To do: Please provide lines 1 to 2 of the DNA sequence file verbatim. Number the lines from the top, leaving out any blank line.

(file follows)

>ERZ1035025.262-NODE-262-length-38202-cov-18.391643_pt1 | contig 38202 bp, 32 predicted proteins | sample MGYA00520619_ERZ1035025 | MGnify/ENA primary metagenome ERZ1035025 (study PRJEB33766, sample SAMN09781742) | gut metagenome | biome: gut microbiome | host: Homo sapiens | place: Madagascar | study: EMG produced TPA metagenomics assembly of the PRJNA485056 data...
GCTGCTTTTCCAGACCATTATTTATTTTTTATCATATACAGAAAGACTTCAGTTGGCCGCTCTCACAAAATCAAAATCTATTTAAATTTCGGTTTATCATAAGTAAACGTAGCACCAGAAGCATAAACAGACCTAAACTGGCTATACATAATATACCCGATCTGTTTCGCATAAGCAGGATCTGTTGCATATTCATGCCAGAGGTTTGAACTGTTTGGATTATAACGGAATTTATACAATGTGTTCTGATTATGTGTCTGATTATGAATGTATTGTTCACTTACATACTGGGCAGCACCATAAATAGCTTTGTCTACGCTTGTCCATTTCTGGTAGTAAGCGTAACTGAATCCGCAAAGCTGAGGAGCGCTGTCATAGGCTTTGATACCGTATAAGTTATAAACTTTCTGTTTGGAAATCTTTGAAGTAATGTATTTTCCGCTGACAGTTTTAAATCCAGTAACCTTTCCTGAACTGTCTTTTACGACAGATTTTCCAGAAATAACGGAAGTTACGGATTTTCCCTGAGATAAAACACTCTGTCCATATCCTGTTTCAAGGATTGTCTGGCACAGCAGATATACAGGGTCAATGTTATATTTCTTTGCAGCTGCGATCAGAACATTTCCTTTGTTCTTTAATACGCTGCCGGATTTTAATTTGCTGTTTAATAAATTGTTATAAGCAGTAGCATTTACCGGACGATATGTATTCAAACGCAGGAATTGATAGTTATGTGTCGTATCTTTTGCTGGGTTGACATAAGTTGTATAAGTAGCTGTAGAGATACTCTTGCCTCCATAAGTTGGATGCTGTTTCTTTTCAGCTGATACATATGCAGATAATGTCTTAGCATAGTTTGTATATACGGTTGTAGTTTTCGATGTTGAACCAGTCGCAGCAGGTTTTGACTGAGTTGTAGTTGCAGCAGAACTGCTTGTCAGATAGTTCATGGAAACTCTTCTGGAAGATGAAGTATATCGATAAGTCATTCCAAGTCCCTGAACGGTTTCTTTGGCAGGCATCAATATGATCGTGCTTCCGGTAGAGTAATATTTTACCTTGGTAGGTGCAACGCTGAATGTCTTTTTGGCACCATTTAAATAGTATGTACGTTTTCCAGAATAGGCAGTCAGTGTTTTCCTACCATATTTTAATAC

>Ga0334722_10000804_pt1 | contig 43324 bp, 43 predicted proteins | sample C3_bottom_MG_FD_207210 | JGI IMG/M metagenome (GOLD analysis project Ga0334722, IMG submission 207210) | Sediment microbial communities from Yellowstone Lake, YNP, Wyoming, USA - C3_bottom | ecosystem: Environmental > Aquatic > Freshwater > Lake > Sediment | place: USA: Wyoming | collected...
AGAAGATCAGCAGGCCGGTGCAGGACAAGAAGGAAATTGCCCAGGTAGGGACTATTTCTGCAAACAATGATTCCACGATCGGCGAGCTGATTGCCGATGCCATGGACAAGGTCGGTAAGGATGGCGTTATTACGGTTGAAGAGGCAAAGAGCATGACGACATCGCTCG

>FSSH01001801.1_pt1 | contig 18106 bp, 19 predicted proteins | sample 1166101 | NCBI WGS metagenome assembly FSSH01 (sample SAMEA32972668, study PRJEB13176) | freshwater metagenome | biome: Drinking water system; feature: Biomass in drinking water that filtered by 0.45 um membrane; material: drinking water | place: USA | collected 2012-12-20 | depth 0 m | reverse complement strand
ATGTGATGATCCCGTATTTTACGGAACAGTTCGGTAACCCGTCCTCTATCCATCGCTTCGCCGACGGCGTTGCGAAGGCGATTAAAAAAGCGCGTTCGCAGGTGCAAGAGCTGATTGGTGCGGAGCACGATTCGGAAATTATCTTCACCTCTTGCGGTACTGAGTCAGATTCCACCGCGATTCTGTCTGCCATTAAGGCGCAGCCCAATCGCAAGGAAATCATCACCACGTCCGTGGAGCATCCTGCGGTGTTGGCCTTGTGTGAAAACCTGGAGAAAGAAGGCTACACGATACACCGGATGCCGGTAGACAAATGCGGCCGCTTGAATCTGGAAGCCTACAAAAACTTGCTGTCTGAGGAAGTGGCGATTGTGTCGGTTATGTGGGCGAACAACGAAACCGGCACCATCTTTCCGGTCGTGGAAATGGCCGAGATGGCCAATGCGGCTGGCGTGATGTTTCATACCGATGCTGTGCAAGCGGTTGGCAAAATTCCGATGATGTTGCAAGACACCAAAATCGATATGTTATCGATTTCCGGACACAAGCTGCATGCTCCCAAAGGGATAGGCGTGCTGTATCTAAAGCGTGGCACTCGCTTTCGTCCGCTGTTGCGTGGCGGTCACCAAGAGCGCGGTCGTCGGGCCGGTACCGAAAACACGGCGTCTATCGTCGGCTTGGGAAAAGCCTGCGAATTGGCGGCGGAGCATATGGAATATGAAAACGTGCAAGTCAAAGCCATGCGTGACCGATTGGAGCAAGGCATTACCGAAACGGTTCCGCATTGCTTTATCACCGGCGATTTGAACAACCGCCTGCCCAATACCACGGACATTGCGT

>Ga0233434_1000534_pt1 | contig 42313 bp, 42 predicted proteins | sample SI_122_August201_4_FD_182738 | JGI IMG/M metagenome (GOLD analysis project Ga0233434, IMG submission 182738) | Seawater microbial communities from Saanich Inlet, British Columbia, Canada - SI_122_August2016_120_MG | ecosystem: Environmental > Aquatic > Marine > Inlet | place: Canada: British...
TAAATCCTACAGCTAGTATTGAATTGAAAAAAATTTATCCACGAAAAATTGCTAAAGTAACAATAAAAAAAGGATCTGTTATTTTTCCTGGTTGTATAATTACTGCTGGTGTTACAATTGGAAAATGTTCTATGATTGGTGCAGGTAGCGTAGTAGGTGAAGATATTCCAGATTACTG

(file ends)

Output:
>ERZ1035025.262-NODE-262-length-38202-cov-18.391643_pt1 | contig 38202 bp, 32 predicted proteins | sample MGYA00520619_ERZ1035025 | MGnify/ENA primary metagenome ERZ1035025 (study PRJEB33766, sample SAMN09781742) | gut metagenome | biome: gut microbiome | host: Homo sapiens | place: Madagascar | study: EMG produced TPA metagenomics assembly of the PRJNA485056 data...
GCTGCTTTTCCAGACCATTATTTATTTTTTATCATATACAGAAAGACTTCAGTTGGCCGCTCTCACAAAATCAAAATCTATTTAAATTTCGGTTTATCATAAGTAAACGTAGCACCAGAAGCATAAACAGACCTAAACTGGCTATACATAATATACCCGATCTGTTTCGCATAAGCAGGATCTGTTGCATATTCATGCCAGAGGTTTGAACTGTTTGGATTATAACGGAATTTATACAATGTGTTCTGATTATGTGTCTGATTATGAATGTATTGTTCACTTACATACTGGGCAGCACCATAAATAGCTTTGTCTACGCTTGTCCATTTCTGGTAGTAAGCGTAACTGAATCCGCAAAGCTGAGGAGCGCTGTCATAGGCTTTGATACCGTATAAGTTATAAACTTTCTGTTTGGAAATCTTTGAAGTAATGTATTTTCCGCTGACAGTTTTAAATCCAGTAACCTTTCCTGAACTGTCTTTTACGACAGATTTTCCAGAAATAACGGAAGTTACGGATTTTCCCTGAGATAAAACACTCTGTCCATATCCTGTTTCAAGGATTGTCTGGCACAGCAGATATACAGGGTCAATGTTATATTTCTTTGCAGCTGCGATCAGAACATTTCCTTTGTTCTTTAATACGCTGCCGGATTTTAATTTGCTGTTTAATAAATTGTTATAAGCAGTAGCATTTACCGGACGATATGTATTCAAACGCAGGAATTGATAGTTATGTGTCGTATCTTTTGCTGGGTTGACATAAGTTGTATAAGTAGCTGTAGAGATACTCTTGCCTCCATAAGTTGGATGCTGTTTCTTTTCAGCTGATACATATGCAGATAATGTCTTAGCATAGTTTGTATATACGGTTGTAGTTTTCGATGTTGAACCAGTCGCAGCAGGTTTTGACTGAGTTGTAGTTGCAGCAGAACTGCTTGTCAGATAGTTCATGGAAACTCTTCTGGAAGATGAAGTATATCGATAAGTCATTCCAAGTCCCTGAACGGTTTCTTTGGCAGGCATCAATATGATCGTGCTTCCGGTAGAGTAATATTTTACCTTGGTAGGTGCAACGCTGAATGTCTTTTTGGCACCATTTAAATAGTATGTACGTTTTCCAGAATAGGCAGTCAGTGTTTTCCTACCATATTTTAATAC